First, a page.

I have a love hate relationship with Glow, an upcoming young adult novel from Megan E. Bryant. Earlier this year, I read The Radium Girls by Kate Moore – an absolutely horrifying acc of injustices committed versus young women under the guise of patriotism. Before Moore, I cannot recall ever hearing about the dial painters. This book provides a fictional acc based heavily on real stories about the girls that met their untimely e main hero of Glow is a young woman of eighteen by the name of Jubilee – but don’t you dare call her that! She prefers Julie. After making the ultimate sacrifice for her mother, she spends the summer unraveling the mysteries behind paintings she finds at thrift stores while her best mate prepares for ween each chapter, readers search an epistolary acc from the mind of Lydia Grayson. Like her sisters, Lydia is one of the a lot of girls that worked for the American Radium Company (I think I got that right). The Grayson sisters, for those that haven’t read The Radium Girls in order to create the comparison, appears to be based loosely on the Maggia sisters, while the company is, obviously, a fictionalized ver of the United States Radium Corporation. (Amelia “Mollie” Maggia was the first of the Radium Girls to die.)Unlike most books that attempt this method, I do not search the switch between perspectives and styles to be detrimental or clunky – if anything, it is inconvenient. Rather than wrap up preceding chapters, Bryant uses these switches to leave Julie’s story on a cliffhanger more than once throughout the book. This style can easily be avoided, considering the letters written from Lydia to her boyfriend are interesting enough on their own to propel the reader forward.While Julie’s story offers an plot that appeals to younger readers, I feel Glow would have worked just fine without it. For that purpose, I’m caught between a three and a four on this book. Ultimately, I lean toward the latter and must applaud Bryant on the amount of research she obviously place into writing this book. Julie’s story is wonderful and full of things that I simply have no interest in, but the haunting tale that the Grayson sisters weave is horrifying.I would like to thank NetGalley and the publisher for providing me with a copy of this book for the purpose of unbiased review.
I know this book is listed as Young Adult but the description intrigued me so I purchased it for my inner tween. The book kept me on the edge of my seat and piqued my curiosity throughout. I got nervous as I was nearing the end - fearful that the number of pages I had left to read weren't going to respond all the questions I had formed and worse yet, worried that maybe this was going to be one of those cliffhanger books that left me having to wait until the next one to obtain closure. Thankfully my curiosity was satiated and the book cleared up all the questions I had - all the who, what's and whys. Very amazing read! I guess I can share it with my children now. Hope you have fun it as much as I did!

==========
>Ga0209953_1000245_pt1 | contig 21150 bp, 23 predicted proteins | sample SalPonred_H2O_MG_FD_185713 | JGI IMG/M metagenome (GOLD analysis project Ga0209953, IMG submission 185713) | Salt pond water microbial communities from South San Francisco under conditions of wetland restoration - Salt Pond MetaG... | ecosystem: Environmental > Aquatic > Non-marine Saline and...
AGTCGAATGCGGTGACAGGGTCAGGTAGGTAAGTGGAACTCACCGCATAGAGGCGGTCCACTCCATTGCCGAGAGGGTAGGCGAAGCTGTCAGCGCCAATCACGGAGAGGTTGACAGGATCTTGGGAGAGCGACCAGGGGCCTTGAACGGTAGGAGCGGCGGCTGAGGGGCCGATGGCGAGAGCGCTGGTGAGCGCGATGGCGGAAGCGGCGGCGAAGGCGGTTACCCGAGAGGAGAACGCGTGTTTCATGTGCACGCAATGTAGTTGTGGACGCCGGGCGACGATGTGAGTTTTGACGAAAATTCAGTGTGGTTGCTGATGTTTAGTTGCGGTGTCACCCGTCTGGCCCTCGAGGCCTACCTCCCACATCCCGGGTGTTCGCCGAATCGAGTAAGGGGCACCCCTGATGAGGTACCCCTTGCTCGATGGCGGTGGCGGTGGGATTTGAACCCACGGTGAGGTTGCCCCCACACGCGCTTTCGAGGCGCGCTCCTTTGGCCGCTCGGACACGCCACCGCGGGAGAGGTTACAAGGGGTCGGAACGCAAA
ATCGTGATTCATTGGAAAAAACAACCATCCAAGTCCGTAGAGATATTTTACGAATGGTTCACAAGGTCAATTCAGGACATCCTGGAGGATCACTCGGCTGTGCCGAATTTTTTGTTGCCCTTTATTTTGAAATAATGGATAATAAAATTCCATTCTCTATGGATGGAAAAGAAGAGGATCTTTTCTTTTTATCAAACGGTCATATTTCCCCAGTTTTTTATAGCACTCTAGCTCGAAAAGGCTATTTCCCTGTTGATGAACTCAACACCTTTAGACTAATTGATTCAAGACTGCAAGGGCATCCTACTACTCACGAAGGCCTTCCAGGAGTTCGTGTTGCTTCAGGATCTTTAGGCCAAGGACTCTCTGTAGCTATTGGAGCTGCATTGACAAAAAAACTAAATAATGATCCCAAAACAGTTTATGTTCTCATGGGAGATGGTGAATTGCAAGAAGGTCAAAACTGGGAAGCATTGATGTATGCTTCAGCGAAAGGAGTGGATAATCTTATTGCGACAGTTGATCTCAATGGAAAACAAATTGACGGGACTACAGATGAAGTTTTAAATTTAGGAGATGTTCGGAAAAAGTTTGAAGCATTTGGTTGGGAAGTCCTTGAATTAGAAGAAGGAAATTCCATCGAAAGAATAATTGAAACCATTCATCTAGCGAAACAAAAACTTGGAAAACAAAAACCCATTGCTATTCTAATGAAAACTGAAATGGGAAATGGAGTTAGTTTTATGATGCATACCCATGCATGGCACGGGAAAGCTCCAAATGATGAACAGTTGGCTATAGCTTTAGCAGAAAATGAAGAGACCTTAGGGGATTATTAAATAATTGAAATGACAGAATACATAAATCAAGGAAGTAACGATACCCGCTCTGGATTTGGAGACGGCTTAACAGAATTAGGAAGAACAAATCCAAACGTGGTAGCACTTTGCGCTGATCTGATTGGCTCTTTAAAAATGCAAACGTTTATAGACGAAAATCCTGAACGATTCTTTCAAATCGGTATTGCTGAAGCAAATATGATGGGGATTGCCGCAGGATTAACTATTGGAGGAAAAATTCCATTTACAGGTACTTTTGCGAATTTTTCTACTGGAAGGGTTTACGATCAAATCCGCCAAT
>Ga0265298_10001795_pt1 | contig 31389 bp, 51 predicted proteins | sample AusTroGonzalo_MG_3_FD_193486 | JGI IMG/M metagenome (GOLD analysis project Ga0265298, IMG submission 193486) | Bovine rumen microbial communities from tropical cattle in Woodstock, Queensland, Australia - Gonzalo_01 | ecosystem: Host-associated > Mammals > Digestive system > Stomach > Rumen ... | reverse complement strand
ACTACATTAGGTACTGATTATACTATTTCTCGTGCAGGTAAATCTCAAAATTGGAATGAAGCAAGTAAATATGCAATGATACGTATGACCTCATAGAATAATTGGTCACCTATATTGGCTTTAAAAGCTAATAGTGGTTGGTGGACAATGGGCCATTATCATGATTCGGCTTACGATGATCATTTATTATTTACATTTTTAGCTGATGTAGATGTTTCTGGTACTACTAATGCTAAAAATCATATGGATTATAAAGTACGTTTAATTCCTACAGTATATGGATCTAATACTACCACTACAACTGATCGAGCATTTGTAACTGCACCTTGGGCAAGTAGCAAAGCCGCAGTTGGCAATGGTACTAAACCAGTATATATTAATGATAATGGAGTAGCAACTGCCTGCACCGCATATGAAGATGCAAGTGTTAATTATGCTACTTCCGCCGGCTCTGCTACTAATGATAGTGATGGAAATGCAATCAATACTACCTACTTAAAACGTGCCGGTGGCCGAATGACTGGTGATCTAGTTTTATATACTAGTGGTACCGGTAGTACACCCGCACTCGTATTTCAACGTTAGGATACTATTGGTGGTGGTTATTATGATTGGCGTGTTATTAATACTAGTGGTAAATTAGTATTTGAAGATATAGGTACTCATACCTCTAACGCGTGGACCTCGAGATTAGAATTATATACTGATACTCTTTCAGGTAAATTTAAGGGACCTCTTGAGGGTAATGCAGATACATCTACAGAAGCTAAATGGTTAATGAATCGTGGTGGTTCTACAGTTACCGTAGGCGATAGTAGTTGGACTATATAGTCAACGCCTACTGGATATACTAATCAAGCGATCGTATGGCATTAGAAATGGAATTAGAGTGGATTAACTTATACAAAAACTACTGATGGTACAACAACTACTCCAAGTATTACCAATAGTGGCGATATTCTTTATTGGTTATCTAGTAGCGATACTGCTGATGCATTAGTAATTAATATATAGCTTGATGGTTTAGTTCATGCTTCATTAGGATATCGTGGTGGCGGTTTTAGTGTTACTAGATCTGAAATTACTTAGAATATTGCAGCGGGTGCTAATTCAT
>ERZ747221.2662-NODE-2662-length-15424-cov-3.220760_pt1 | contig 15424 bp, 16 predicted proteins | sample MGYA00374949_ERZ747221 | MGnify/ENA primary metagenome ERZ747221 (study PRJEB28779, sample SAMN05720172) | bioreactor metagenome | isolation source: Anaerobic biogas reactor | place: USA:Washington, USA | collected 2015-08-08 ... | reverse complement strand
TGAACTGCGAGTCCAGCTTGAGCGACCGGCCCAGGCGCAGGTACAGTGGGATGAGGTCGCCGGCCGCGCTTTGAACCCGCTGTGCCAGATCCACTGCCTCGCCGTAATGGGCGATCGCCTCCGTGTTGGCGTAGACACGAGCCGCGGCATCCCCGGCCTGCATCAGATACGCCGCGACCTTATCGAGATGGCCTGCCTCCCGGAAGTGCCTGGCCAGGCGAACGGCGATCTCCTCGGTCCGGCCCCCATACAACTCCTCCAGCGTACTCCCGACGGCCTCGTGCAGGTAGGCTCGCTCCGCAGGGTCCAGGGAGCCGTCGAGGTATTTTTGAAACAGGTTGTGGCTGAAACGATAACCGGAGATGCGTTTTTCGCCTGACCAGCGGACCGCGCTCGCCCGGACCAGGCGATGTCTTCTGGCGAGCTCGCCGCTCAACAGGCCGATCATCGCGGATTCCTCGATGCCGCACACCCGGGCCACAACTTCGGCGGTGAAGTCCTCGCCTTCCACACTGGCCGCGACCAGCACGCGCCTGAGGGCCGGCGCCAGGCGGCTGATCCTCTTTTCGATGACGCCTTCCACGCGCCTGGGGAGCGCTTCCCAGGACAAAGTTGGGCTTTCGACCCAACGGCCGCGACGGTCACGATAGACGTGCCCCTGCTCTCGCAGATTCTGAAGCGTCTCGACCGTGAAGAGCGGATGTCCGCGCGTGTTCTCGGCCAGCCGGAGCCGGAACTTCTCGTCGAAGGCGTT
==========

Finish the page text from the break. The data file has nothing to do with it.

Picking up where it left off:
Glow is one-half contemporary young adult novel and one-half historical, epistolary, young adult novel. It is eye-opening to see the lifestyles of two women of the same age, but various times, juxtaposed. In one instance, you have a young woman, Lydia, whose love is fighting in the trenches in Globe Battle I, working at a factory for a decent wage to support help her family, slowly coming to terms that the fascinating paint she uses could be deadly while another, Julie, works to save for college at McDonald’s where the danger is smelling like grease after dia’s story is engrossing (it must be; I started Glow around 9 pm and finished at am, unwilling to set the book aside). She is a decent young woman whose boyfriend has just left for the battle and she’s despondent until her older sister, Liza, drags her, beautiful much literally, to the factory where she works when there is an opening, after a young woman gets sick. Because the pay is so good, Lydia is satisfied to work there. She also is intrigued by the glowing paint because it seems to ever, as time passes and the young woman who was sick, dies, and Liza becomes ill, Lydia begins to suspect things may not be all that they seem.Julie’s story is not quite as fascinating, but only because it feels like most contemporary young adult novels, except that Bryant has not glossed over Julie’s interactions or those around her. Julie and her friend, Lauren, act like modern teenagers with pettiness sometimes rearing its head, blended with jealousy and ow delves into how people communicate and how they sometimes don’t. Lydia and her sisters often miscommunicate and have damage feelings as a result. Likewise, Julie and Lauren and Julie’s mom miscommunicate with the same result. Maybe times haven’t changed too yant doesn’t shy away from discussing science in Glow. For me, a caped, crusading tech writer/editor during the day, this was not an issue; it felt like science-light to me. Some who dislike science might search it grueling while I was intrigued. Also, Bryant doesn’t shy away from discussing the sometimes gruesome info of radiation poisoning, which created the story of the girls working in the factory so very sad, especially when some men were more concerned with covering up the chance of sickness rather than stly, there is some attractive writing in Glow, especially passages near the end where Julie contemplates her future, having been enlightened by all of the happenings she experienced.I highly recommend Glow, especially for those of you who are intrigued by science and this dark passage in the aftermath of the discovery of radium when it was thought it would be the cure to cancer and other health problems. Even as I write these latest words, I think of more I’d like to share with you, but then I could be discussing Glow all day and you’d never have a possibility to read it.